The title for this particular posting has almost nothing to do with the subject matter, however we will soldier forth anyway because, frankly, it's catchy and it's fun to read.
This post will be about the delights of narrative and how they work and breathe life into what would otherwise be chunks of words that are utterly meaningless and without intrigue.
Narrative, in my current understanding, is the same as a river. If it doesn't flow, it isn't worthy of the name. That being said, there are narratives that are quite stagnant and easily tossed aside with disinterest, much like week old Chinese food.
The narrative that will be looked at today is one of particular fondness for myself, the writer. It, simply, is an episode of House M.D entitled "Three Stories".

With this particular episode being quintessential for the series, and the backstory of House, it seemed like an appropriate avenue to explore, hopefully without getting lost down the black hole that is lore.
So, the narrative is fairly easy to follow, Cuddy wants House to take over a lecture from another doctor who called sick, he eventually agree, and the lecture begins with the telling of three stories about three patients, all with similar symptoms; leg pain.
One patient was a farmer who claimed to be bitten by a snake, who later turned out to be bitten by a dog. Another was a volleyball player who suffered from acute onset leg pain during a volleyball match. The final, disguised as Carmen Electra for what can only be assumed as fan service, was a golfer who exhibited leg pain and drug seeking behavior.
One ended up with a full recovery, one with amputation, and the third ended up being House, who ended up with a partial recovery of chronic pain from an untreated infarction in his thigh.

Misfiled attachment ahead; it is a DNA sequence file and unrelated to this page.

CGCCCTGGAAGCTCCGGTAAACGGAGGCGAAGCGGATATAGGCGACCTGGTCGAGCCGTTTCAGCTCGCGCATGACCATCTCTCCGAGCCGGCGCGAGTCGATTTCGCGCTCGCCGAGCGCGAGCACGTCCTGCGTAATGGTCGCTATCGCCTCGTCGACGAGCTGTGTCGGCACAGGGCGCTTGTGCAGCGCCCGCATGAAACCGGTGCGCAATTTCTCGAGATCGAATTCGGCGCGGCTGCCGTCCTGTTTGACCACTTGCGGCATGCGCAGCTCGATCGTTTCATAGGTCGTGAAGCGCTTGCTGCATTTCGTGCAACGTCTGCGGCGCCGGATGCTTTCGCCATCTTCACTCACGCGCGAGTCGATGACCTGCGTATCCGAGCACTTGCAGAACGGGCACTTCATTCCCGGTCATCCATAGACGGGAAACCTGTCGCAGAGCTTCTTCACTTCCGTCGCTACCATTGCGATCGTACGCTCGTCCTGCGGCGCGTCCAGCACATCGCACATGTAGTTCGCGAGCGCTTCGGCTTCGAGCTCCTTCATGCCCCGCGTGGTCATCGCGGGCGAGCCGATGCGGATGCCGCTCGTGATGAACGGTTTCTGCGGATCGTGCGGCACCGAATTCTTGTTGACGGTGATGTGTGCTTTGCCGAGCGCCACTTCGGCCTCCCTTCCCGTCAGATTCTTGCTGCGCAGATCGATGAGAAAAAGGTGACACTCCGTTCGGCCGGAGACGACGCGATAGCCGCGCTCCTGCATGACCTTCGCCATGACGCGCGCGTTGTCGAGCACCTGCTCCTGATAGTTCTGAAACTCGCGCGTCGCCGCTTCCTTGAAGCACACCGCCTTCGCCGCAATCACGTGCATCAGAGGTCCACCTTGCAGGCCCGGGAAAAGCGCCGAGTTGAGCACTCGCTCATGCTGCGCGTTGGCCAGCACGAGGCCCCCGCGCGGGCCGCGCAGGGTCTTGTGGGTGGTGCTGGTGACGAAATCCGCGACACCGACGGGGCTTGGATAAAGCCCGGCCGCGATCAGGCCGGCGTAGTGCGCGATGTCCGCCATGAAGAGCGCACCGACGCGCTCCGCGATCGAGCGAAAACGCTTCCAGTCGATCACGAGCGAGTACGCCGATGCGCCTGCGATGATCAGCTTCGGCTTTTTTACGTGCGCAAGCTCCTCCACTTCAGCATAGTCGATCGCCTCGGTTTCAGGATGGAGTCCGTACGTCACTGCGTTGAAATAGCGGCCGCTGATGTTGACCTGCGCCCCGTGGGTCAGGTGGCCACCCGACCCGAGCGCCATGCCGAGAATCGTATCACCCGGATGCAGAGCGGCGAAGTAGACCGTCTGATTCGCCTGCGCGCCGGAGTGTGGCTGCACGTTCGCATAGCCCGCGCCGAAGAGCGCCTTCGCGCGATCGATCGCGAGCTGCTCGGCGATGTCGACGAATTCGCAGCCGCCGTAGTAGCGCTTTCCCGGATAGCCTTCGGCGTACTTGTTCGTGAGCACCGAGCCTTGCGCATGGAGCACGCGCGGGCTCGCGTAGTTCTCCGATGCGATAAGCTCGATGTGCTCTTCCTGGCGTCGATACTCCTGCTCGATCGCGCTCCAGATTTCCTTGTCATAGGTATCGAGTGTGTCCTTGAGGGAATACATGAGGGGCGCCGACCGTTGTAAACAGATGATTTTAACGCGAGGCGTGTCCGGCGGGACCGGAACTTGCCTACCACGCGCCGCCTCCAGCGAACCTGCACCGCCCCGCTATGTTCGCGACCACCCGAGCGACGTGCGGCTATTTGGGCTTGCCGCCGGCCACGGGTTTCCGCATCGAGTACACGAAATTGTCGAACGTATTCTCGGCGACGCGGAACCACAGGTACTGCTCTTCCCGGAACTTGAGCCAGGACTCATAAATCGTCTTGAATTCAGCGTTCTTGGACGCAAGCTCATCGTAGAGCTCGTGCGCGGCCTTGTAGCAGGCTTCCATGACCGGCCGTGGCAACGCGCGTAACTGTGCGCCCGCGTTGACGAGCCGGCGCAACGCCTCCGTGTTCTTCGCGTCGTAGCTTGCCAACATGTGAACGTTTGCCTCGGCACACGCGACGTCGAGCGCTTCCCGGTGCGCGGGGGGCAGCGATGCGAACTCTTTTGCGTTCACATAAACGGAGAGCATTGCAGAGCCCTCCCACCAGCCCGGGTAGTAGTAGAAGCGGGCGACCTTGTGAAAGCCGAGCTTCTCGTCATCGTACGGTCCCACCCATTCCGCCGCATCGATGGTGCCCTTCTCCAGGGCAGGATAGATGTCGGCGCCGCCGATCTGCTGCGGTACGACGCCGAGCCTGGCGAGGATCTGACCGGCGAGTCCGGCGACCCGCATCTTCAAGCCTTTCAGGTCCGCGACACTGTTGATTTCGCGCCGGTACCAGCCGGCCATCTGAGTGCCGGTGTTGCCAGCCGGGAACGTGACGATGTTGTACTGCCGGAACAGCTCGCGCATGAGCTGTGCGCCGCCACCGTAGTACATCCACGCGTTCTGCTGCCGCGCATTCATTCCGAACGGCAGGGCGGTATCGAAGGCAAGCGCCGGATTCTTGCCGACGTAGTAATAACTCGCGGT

Within these three stories, a narrative develops. It's one that gets developed both by the viewer and the medical students that House is lecturing. The narrative is simple, that the usual suspects are the usual suspects because sometimes things happen unusually.
Now, because this particular narrative is being sewn throughout the episode, with breaks to follow other sections of narrative that are pertinent to the overarcing story of the series, it's a bit odd to dissect without really paying attention to it, so I invite you to watch it yourselves if it interests you.
Now, David Shore, one of the creators of House, wrote this particular episode and it has been hailed as one of the best, but it does show us an interesting way of showing a narrative. One that is both simple and complex while being completely essential to the character but not the story that spans the rest of the series. We sit there alongside those medical students in the episode and wonder the similarities of the cases to House, and wondering if one is actually House without it being made evident as there isn't any delve into the injury that House has before this episode.
On that rather odd, yet final note, we end the third post.

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